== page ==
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Why Not Massive Increases?
Another day, another Robert Samuelson column:
Our continued unwillingness to address this disconnect counts as one of 2005's big stories. We should ask ourselves: Why? After all, the need is well known. Consider the Congressional Budget Office's just released projections. By 2030, Social Security, Medicare and Medicaid may cost 15 percent of national income -- almost double their level in 2000 and equal to 75 percent of today's federal budget. Left alone, these programs would require massive tax increases, cause immense deficits or crowd out other important government programs. We also know of at least partial solutions: curb costs by slowly raising eligibility ages and cutting benefits for wealthier recipients.I assume Samuelson is referring to this long-term fiscal outlook document. It projects that in 2030, Medicare, Medicaid, and Social Security will account for 15.2 percent of GDP. Overall federal spending will be at 22.5 percent of GDP. In the late Clinton years, taxes were higher enough to generate 20.9 percent of GDP in revenue, and I don't recall that having led to an economic catastrophe. Restoring revenue to that level would still leave us with a deficit of 1.6 percent of GDP. Is that an "immense" deficit? Well, we had bigger ones in 1971-72, 1975-78, 1980-1995, and 2003-2005 -- so it would actually be a smaller than unusual deficit.
And, of course, it's certainly not clear that anything catastrophic would happen if over the next 25 years revenues rose not to 20.9 percent of GDP but to 22.5 percent. That would be a high level of federal revenue as a share of the economy by historical standards, but still a low one by global standards. Real after tax income would still be higher than it is today and, indeed, higher than it's ever been in history. Now it's true, of course, that even getting back to 20.9 percent would, as Samuelson says, require "massive" tax increases. But that's simply because we've had massive tax cuts in recent years. So why not massive increases?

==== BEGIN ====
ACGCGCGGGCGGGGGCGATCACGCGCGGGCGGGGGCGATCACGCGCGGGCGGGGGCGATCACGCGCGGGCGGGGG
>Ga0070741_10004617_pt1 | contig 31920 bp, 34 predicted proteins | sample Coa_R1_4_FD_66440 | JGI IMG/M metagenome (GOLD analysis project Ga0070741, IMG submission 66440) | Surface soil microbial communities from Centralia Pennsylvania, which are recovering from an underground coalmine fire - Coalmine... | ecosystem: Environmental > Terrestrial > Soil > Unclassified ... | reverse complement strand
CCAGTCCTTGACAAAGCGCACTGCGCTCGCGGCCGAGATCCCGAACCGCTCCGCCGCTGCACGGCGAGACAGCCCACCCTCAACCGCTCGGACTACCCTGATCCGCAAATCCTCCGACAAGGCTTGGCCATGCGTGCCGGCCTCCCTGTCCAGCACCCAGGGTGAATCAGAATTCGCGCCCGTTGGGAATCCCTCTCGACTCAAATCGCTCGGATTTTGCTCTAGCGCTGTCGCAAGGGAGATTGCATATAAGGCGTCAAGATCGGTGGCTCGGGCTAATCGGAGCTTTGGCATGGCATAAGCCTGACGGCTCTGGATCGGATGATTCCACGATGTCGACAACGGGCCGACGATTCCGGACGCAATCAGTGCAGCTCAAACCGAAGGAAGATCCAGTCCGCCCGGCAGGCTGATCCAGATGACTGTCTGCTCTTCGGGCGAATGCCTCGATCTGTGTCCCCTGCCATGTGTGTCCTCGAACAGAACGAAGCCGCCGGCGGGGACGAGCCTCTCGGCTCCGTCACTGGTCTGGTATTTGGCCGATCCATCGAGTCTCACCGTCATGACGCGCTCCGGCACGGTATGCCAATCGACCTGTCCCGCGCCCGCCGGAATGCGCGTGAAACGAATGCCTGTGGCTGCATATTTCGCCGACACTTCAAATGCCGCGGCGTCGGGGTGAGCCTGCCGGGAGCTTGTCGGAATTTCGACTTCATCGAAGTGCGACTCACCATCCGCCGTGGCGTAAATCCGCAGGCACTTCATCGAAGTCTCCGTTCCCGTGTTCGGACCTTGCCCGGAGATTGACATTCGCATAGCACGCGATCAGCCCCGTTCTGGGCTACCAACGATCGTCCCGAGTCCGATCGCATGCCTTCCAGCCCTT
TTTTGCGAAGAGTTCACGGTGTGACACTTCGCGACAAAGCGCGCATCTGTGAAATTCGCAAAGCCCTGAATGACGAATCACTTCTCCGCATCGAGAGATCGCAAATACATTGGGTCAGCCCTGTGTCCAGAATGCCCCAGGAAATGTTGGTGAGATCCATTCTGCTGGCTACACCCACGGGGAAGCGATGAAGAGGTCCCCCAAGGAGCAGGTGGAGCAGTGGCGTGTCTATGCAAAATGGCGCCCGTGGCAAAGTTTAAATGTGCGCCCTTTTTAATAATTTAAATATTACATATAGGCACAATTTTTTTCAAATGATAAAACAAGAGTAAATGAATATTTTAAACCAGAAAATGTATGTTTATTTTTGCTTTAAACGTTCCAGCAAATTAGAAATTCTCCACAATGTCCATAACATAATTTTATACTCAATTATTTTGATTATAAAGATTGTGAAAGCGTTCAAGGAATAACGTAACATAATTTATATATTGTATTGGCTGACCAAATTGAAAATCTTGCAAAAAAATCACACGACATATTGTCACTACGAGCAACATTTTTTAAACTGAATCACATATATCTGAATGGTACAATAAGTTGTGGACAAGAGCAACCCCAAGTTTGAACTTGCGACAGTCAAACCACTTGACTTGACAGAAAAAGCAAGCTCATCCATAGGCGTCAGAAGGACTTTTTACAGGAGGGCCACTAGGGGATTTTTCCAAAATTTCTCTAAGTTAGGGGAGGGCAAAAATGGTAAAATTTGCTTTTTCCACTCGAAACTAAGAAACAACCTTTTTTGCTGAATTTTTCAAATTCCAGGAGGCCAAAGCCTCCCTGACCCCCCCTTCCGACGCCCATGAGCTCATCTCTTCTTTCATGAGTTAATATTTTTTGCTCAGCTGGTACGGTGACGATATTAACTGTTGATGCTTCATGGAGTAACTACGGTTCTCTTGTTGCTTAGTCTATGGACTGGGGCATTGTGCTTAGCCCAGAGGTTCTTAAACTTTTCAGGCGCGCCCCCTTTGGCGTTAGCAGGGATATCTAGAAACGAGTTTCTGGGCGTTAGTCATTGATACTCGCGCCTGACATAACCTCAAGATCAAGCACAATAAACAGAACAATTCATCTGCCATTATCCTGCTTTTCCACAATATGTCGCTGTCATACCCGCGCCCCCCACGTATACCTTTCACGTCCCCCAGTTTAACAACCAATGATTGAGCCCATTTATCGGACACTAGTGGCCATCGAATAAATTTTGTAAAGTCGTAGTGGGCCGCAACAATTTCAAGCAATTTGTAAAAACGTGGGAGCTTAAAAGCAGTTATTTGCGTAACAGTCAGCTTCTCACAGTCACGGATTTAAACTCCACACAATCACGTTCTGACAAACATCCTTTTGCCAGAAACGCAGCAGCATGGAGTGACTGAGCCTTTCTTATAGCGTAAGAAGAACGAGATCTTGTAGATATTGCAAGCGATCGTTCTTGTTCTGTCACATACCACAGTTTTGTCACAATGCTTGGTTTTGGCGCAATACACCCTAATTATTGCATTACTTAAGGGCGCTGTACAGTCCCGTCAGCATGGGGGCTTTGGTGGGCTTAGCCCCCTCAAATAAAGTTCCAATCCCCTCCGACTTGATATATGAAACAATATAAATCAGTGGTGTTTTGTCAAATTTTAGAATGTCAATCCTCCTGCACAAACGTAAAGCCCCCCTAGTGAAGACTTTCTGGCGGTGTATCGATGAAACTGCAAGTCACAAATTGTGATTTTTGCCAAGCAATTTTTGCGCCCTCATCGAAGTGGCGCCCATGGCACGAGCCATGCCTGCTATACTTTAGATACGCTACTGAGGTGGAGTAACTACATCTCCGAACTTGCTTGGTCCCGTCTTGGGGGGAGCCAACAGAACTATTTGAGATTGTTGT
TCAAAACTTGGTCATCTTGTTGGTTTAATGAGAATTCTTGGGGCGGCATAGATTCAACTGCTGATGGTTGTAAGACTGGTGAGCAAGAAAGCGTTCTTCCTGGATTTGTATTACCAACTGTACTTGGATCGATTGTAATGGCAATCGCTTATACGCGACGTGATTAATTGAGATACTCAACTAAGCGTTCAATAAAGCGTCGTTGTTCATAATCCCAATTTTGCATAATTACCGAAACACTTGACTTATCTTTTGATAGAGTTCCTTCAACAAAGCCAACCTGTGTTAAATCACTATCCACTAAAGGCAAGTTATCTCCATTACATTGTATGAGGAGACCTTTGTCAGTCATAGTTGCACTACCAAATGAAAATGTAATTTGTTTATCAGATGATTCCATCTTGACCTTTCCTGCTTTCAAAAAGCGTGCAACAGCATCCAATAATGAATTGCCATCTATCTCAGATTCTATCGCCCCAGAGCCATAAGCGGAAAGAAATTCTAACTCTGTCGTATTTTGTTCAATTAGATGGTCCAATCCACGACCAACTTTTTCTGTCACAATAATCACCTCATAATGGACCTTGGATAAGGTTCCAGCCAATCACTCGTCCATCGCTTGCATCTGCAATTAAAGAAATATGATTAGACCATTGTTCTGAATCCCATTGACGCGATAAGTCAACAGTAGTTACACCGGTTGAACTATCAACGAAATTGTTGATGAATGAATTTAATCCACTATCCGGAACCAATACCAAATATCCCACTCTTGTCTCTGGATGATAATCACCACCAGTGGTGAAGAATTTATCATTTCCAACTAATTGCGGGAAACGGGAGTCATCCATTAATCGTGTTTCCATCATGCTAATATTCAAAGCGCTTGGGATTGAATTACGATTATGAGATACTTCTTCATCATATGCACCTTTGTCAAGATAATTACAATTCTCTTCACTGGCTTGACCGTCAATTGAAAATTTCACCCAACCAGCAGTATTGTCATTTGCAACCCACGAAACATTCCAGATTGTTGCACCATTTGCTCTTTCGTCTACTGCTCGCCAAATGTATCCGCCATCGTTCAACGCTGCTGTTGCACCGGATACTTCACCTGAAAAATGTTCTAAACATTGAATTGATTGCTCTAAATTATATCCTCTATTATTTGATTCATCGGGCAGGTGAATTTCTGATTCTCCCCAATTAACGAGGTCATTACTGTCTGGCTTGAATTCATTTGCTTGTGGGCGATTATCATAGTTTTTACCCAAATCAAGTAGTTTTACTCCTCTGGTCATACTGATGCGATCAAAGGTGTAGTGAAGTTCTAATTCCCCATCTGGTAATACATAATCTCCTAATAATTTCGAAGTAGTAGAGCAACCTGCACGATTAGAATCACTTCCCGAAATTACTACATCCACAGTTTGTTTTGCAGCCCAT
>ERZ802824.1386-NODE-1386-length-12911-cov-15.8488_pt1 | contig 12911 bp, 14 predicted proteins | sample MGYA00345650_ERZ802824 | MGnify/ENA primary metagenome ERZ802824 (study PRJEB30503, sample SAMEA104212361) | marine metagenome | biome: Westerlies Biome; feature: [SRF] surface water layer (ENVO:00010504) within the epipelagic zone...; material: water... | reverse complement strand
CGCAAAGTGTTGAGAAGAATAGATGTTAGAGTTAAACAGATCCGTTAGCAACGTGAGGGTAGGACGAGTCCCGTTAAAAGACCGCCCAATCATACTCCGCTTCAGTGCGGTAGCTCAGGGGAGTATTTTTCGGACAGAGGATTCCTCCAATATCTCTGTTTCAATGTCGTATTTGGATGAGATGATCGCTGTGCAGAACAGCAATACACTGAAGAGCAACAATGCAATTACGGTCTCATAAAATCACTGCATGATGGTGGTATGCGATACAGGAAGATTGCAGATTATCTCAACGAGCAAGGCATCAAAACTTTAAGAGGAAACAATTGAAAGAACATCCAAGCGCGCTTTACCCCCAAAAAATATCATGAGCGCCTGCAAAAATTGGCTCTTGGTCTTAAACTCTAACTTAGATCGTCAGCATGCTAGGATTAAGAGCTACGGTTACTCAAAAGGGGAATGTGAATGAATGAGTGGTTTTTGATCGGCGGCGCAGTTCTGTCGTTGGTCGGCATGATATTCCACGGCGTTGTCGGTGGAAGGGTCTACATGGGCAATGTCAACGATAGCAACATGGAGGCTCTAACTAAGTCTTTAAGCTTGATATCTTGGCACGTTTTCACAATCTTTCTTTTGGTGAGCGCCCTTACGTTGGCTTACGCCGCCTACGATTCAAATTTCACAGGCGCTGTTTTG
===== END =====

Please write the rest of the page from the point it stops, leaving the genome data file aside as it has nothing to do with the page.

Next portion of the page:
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That Explains It
At least part of the mystery of why the administration would want to launch a bunch of illegal wiretaps is now solved -- they tried to get a bunch of legal wiretaps and judges told them their applications were no good. Traditionally, the FISA court has been very deferential to the executive, and there's no reason to think 9/11 made them less lax about what they would approve. But when judicial oversight doesn't go your way, real men break the law, I guess.
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The Case for Video Games
Good column from Sebastian Mallaby. The way I'm really sure video games make you smarter is that after not playing any from roughly 1998-2005 I now find that all the games I try and way too complicated and difficult and I just give up and go back to doing something easy like reading books or blogging. The next generation is going to be scary.
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Gifted Children Left Behind?
A Washington Post op-ed complaints that with No Child Left Behind forcing schools to focus more attention on their worst-performing students, the "gifted" are being left out of the picture. Paul Glastris says "Progressive-minded folks ought to be shouting from the rooftops about this problem" while also conceding that "there are morally compelling reasons to focus on low-performing students." Andrew Rotherham thinks there's a "false choice" at the core of the op-ed's argument, but then seems to lean heavily on Paul's to-be-sure point and says that, really, we should care more about low-performing students and the glaring inequities in the current system.
I agree with that, but I also think the choice isn't necessarily all that false. The rhetoric of No Child Left Behind is, I think, an appealing one. The idea is that, well, no child should be left behind. It's an essentially egalitarian aspiration -- the school system should try to do well for the hardest to teach kids, included ones coming from difficult backgrounds and ones who simply for whatever reason have a hard time with school. The idea of "gifted" programs is basically the reverse vision -- that the school system should focus on the easiest cases and push them to the highest level of achievement possible.